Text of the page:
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GM/Biotech Crops Report – April 2019

4th April 2019
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  • GM/Biotech Crops Monthly Reports (BELOW) form part of BCPC’s free three-tier Biotech Crops Info service.
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  • Plus – Free access database on over 300 GM/biotech products covering 23 crops in the global market visit BCPC’s GM/Biotech Crops Manual Register here for free access.
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GM/Biotech Crops Monthly Report April 2019

Herbicide approved for ALS-resistant sugarbeet

KWS has developed a naturally-occurring strain of sugarbeet that is not affected by ALS herbicides into a commercial variety that is completing its varietal evaluation tests and now Bayer has gained approval for a specific mixture of ALS herbicides that will offer broad-leaf and grass weed control in this variety. This is exciting because it offers a way of controlling the weed beet that has colonised many sugarbeet fields here in the UK. More

Pic: KWS group

Golden rice at last

Golden rice has long been a poster boy for genetic modification of crops because it offers enhanced levels of vitamin A to regions where a mainly rice diet causes sight defects in young children. Now it will actually be available to grow and eat in Bangladesh.  More
Pic: Alpha

CRISPR editing carried by pollen

Wheat and maize are difficult to edit with a gene gun because the cell walls are so tough but now researchers at Syngenta have found a way of transferring edited genes via the pollen. It is called haploid-induced editing because the male part of the pollen genome disappears shortly after transfer! More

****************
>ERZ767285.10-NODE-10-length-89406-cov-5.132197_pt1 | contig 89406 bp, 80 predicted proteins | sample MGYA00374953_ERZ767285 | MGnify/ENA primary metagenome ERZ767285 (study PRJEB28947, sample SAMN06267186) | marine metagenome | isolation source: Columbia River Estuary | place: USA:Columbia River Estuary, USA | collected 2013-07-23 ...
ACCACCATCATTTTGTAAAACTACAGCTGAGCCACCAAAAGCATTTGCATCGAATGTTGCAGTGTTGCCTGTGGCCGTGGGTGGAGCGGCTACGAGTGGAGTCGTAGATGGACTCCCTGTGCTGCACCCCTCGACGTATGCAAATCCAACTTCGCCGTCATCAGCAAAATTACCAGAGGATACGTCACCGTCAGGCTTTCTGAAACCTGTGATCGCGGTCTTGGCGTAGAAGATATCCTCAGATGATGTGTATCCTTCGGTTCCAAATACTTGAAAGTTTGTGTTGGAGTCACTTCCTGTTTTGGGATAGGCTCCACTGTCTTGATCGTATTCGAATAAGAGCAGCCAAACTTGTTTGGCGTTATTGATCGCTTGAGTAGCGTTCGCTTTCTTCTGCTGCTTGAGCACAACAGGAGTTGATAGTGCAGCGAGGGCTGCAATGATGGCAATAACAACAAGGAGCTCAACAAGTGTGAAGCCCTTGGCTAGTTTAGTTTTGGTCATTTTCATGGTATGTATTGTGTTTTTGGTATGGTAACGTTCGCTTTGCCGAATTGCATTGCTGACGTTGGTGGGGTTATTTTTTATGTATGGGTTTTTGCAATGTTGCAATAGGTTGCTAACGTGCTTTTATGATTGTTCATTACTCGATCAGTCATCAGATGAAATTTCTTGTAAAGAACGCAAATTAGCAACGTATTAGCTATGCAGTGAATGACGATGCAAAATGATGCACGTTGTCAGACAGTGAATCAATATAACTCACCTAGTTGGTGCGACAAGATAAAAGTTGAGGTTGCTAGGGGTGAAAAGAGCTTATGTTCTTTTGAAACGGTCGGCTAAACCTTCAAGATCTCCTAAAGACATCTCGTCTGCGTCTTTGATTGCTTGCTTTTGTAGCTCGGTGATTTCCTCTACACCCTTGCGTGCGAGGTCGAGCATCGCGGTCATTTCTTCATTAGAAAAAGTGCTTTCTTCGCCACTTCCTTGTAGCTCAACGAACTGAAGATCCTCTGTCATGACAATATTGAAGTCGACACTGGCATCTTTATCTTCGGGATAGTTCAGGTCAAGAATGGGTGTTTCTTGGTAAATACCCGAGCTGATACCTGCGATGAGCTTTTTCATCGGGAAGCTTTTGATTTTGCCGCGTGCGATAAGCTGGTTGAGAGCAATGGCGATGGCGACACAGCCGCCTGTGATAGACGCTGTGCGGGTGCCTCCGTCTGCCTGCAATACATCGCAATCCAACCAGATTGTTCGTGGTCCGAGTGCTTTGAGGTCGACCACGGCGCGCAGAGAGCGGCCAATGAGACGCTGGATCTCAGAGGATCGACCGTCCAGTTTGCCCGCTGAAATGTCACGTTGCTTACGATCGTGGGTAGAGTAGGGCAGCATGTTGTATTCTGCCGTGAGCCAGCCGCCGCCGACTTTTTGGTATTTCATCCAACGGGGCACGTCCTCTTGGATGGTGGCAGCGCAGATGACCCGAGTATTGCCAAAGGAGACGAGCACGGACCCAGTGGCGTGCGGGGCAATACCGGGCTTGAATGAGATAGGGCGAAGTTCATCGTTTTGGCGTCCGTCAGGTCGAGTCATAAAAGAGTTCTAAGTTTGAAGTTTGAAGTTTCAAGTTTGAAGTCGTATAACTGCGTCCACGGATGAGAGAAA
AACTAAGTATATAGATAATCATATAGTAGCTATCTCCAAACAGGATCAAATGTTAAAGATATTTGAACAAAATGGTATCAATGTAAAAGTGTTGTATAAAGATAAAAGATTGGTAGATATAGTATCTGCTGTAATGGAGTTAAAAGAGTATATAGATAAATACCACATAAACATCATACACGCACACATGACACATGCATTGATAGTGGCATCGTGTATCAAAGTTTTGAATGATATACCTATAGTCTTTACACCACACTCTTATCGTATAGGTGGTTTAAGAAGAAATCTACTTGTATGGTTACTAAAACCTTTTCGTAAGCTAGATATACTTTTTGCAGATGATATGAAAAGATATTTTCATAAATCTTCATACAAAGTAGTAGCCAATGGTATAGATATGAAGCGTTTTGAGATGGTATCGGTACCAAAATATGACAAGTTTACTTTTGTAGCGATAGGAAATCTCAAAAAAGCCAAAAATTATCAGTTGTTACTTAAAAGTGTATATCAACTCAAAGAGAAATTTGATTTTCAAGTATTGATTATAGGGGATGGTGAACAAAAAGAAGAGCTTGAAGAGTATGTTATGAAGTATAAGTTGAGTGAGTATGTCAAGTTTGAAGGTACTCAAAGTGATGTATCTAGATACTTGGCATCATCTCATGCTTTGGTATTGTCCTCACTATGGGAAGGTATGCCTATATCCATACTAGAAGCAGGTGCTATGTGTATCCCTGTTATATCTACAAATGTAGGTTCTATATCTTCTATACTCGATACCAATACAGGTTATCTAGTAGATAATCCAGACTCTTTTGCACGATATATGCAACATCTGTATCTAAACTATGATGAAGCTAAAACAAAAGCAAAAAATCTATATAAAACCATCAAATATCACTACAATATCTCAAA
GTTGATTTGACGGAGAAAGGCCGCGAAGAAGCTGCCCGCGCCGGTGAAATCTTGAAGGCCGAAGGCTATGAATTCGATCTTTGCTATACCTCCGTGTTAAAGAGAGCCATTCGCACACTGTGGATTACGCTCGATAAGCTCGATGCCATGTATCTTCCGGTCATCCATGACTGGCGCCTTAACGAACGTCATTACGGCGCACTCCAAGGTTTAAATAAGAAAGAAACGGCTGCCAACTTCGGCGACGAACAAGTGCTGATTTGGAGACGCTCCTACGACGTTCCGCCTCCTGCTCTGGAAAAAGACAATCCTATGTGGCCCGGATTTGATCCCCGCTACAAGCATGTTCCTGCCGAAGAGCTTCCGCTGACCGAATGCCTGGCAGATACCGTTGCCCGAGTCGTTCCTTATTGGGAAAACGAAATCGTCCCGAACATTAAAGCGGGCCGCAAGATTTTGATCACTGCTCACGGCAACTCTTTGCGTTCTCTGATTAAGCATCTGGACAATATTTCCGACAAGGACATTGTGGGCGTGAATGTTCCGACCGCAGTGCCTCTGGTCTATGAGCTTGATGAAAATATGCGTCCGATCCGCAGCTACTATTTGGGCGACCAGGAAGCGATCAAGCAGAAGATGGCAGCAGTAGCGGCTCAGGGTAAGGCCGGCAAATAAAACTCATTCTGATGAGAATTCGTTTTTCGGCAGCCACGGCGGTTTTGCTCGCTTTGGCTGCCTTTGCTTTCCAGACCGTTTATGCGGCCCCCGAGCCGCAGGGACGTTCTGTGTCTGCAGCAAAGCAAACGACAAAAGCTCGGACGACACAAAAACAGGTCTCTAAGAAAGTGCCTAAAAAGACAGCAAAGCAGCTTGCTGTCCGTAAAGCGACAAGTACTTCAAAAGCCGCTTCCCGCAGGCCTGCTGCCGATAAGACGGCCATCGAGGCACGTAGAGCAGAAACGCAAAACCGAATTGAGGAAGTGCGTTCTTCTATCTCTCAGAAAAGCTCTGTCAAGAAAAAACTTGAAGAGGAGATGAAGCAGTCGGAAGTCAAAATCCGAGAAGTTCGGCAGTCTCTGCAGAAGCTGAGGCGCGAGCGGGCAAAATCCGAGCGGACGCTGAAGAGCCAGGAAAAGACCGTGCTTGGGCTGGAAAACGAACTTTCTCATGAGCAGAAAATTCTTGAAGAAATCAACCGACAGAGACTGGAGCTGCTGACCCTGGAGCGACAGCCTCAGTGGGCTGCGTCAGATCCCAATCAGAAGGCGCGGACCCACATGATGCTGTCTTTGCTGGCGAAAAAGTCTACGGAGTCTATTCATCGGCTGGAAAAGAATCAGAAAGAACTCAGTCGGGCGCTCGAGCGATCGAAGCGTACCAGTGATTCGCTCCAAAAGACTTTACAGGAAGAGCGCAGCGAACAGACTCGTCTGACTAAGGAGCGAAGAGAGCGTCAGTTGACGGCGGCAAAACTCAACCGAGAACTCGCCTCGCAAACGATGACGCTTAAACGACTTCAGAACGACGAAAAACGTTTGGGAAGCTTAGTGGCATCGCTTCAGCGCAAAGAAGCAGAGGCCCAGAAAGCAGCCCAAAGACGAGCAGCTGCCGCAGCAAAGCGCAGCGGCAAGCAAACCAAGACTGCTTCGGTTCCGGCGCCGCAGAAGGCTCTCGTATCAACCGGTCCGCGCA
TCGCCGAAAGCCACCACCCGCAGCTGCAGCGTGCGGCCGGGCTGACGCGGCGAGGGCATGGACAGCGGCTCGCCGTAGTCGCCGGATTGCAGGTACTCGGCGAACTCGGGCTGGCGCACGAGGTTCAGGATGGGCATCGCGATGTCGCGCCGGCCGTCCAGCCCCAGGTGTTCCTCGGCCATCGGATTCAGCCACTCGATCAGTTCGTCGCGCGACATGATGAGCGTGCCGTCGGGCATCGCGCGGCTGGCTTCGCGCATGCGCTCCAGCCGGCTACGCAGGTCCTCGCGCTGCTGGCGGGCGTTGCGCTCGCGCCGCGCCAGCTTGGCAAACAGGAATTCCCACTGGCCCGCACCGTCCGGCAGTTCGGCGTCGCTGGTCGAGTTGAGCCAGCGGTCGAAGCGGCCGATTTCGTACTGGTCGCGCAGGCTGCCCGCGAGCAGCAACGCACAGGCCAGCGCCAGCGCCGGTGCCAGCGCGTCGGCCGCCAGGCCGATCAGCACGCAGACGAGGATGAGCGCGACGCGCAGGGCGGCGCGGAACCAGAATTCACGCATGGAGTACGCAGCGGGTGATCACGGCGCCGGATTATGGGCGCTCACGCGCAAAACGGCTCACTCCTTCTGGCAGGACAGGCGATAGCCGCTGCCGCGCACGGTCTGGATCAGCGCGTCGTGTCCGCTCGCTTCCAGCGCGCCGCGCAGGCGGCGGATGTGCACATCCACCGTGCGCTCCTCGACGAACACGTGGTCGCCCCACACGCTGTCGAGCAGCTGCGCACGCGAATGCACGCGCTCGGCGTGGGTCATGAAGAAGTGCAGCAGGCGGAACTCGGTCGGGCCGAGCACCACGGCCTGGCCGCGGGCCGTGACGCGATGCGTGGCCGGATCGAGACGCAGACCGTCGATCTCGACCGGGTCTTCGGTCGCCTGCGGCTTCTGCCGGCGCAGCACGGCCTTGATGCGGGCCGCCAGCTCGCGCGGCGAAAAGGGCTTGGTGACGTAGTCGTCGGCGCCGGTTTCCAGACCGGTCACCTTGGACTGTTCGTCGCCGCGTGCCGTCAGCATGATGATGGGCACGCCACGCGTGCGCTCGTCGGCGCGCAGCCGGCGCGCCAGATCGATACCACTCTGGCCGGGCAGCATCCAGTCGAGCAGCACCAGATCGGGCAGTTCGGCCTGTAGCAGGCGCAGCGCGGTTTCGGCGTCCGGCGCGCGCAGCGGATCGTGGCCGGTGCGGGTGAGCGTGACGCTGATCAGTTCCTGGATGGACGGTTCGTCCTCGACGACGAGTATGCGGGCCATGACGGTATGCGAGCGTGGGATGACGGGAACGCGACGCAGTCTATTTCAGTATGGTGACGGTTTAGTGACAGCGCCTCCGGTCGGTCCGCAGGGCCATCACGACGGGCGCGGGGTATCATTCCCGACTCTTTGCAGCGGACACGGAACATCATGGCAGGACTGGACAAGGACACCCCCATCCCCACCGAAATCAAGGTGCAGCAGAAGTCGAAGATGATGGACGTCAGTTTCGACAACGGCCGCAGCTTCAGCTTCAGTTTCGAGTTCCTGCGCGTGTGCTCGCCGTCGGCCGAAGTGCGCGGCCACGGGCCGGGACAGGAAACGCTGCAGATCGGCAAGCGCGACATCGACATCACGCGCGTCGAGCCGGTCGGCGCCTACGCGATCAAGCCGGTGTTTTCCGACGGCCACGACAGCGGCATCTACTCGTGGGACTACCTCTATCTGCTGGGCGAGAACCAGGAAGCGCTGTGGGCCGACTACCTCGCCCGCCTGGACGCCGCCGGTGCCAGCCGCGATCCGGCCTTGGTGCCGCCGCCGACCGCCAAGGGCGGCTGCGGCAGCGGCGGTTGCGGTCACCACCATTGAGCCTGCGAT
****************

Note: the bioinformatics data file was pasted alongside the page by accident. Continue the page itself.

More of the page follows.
Pic: Camelia TWU

Soybean resistant to stem and foot rot

The introduction of a gene from a rice bacterial pathogen to soybean has resulted in improved Phytophora stem and root rot resistance. Was it just a lucky guess? How do they dream up these gene swaps? More
Pic: United Soybean Board


Does the world need more plastic?
Researchers at Wisconsin University have modified some soil bacteria that break down lignin in plants to produce a precursor for the production of biofuels and plastics. They simply removed a few genes so that the bacteria do not complete the breakdown process. Will ‘plastics’ made from this renewable resource be perhaps less persistent in the environment? More
Pic: Graham Knott
A stitch in time?

Most genetic modification and gene editing require a gene gun to blast the modified DNA into the cells or employs a bacterium to do the work but now a scientist at the University of California has found a more subtle way of introducing the modified material. It involves using carbon nanotubules to insert the new material into the nucleus or chloroplast and protects the material during the transfer. Apparently it is so subtle that some countries may not regard it as genetic modification at all! More
Pic: John

Sugarcane, the new biofactory

Sugarcane is fast growing and has a lot of biomass so once the genome is fully sequenced in 2020, a global team of experts expect to be able to use it as a petroleum substitute for the production of biofuels and bioplastics. More
Pic: Adam Cohn

Essential pub facts

Genes tell a lot of history and apparently the yeast used to make modern beers is derived from a mixture of the yeasts used to make European wines and Asian rice wines. More
Pic: Steve Parker


THE LATEST ADDITIONS TO THE  GM/BIOTECH DATABASE ARE:

• Amazingly the latest approval of a GM crop globally is the cowpea resistant to Lepidopteran insects reported in last month’s Biotech Crops Monthly Report.

 

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